Art & Soul: Sabrena Khadija
This year’s Soul Sour label features all-new, original artwork from Sierra Leonean-American and DC-based illustrator Sabrena Khadija. Inspired by iconic pieces of Black art from the 90s, it features a bright and vibrant Black community with African Geometric Patterns woven throughout. The flavors and references to Black art directly inspired the color palette. We sat down with the artist to learn more about her process and inspiration.
Can you tell us a bit about your artistic background? How you got started, what your preferred medium is, how you’d describe your style, etc.?
I’ve been drawing since I was a kid. I have a lot of artists in my family so I always felt encouraged to explore my creativity with art. But, it wasn’t until I was much older that I decided to pursue art not only as a hobby, but a passion and career. As a primarily a digital artist, tablets and computers are my preferred medium, but lately I’ve been dabbling in messier mediums to expand my scope a bit. I would describe my style as minimal geometric portraiture. I love drawing people as my subjects, and by using shape and color I am able to create illustrations that bring these subjects to life.
When asked to team up on this project, what made you say yes?
Not many people know it but I used to work as a Packaging Designer before I decided to become a Freelance Illustrator, so I was excited to dive back into familiar waters but with my illustrations at the forefront this time. I also loved the idea of some of the proceeds for Soul Sour going to a cause that champions diversity in brewing.
Where did you find your inspiration for this design? How did the name or flavors of the brew influence the can design and artwork?
I’m not sure if there’s a name for it, but in the 90s a lot of Black homes (mine included) would be decorated with these portraits of Black people similar to the style I used for Soul Sour. These portraits were usually flat illustrations or collages of cloth that would adorn these Black featureless figures in really beautiful West African patterns. The nostalgia of these iconic pieces of Black art immediately became my inspiration for this Soul Sour design. Meanwhile, the flavors and references to Black art directly inspired the color palette.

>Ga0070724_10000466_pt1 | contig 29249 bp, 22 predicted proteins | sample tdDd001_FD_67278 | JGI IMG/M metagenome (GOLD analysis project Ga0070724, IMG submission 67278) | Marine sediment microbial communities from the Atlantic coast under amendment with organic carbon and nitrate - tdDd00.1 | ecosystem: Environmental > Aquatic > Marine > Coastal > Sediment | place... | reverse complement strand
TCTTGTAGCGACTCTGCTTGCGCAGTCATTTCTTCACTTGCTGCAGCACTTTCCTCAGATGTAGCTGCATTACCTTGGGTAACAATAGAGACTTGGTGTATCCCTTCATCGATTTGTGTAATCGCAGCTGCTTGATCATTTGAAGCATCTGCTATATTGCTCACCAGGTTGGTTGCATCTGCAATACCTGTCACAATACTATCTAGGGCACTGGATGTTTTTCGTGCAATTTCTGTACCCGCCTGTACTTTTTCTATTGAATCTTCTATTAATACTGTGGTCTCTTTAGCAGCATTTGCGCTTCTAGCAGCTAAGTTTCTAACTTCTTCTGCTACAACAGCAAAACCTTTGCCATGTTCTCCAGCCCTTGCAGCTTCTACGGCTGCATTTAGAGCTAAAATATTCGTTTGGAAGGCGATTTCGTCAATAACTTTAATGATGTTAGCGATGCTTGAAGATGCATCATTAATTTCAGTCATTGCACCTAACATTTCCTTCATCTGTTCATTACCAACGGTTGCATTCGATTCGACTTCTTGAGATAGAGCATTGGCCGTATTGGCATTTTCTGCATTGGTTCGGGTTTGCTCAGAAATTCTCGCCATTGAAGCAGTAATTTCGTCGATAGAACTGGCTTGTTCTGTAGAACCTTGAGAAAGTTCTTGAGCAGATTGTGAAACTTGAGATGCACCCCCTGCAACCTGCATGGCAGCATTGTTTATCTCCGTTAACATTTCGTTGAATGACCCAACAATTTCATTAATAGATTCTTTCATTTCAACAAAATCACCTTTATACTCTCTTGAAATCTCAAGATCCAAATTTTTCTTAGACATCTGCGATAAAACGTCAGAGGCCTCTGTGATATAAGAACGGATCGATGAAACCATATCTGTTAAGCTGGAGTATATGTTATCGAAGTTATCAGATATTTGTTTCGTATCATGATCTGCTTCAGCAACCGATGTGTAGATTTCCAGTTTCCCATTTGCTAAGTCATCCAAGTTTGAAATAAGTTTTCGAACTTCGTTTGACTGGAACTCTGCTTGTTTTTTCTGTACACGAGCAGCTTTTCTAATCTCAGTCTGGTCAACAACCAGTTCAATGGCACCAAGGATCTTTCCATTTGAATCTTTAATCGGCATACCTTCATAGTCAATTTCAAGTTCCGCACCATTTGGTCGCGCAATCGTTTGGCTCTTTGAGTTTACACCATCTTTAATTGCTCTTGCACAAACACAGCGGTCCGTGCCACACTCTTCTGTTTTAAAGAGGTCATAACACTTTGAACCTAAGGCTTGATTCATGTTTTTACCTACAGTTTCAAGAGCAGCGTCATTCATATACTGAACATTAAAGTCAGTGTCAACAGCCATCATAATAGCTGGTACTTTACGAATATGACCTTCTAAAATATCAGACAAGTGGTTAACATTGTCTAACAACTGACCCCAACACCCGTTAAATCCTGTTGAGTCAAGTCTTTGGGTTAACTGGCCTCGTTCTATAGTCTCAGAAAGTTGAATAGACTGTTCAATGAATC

What does “soul” mean to you? Does that definition manifest itself in your art?
I’m not sure I can describe it well, but to me, “soul” is a deep feeling. It's a self-manifestation that can allow us to connect to others outside of ourselves. It can take on many forms, but in my art I want the bits of me that I put into every piece to become a light that spreads joy to the people that see it, in hopes that it reaches their soul too.
Are you a beer drinker? Do you think beer culture (and the act of sharing a drink with a friend or stranger) promotes inclusion?
I was once an avid beer drinker, but since I hit my 30’s my body has decided that the occasional drink with friends is all I can handle now. But, even if those moments are a bit more sporadic now, the act of coming together and sharing drinks with friends and future friends has been one of my favorite ways to connect with people.
Do you think brews and art overlap in any way? If so, how so?
I think brews and art definitely overlap. I constantly see the presence and importance of art within brew culture, whether it's in the branding of the brew or the spaces they’re shared in.
Who are your biggest artistic influences?
Right now, my biggest artistic influences are my friends and fellow artists. I love seeing the work they do, how their minds work, and how their styles grow and change. Seeing them always inspires me to keep growing as well.
How do you want your art and style to influence the community?
I try to create art for my community as a way to give back to them in one way or another. If people are inspired by or resonate with my art that’s more than enough for me.
What do you hope people take away from this brew? How do you think it will impact others?
I hope people love it! Not only the taste but the design as well. I hope they see it as a little piece of art that can either inspire them to create something themselves, or at least hesitate a little bit when it's time to recycle because they like it so much.
How has your previous artwork influenced the design and artwork?
I may have adjusted my approach a bit with the design, but overall it's still very much my style. Even if my inspirations may change, I try to make sure that everything I create remains in my voice.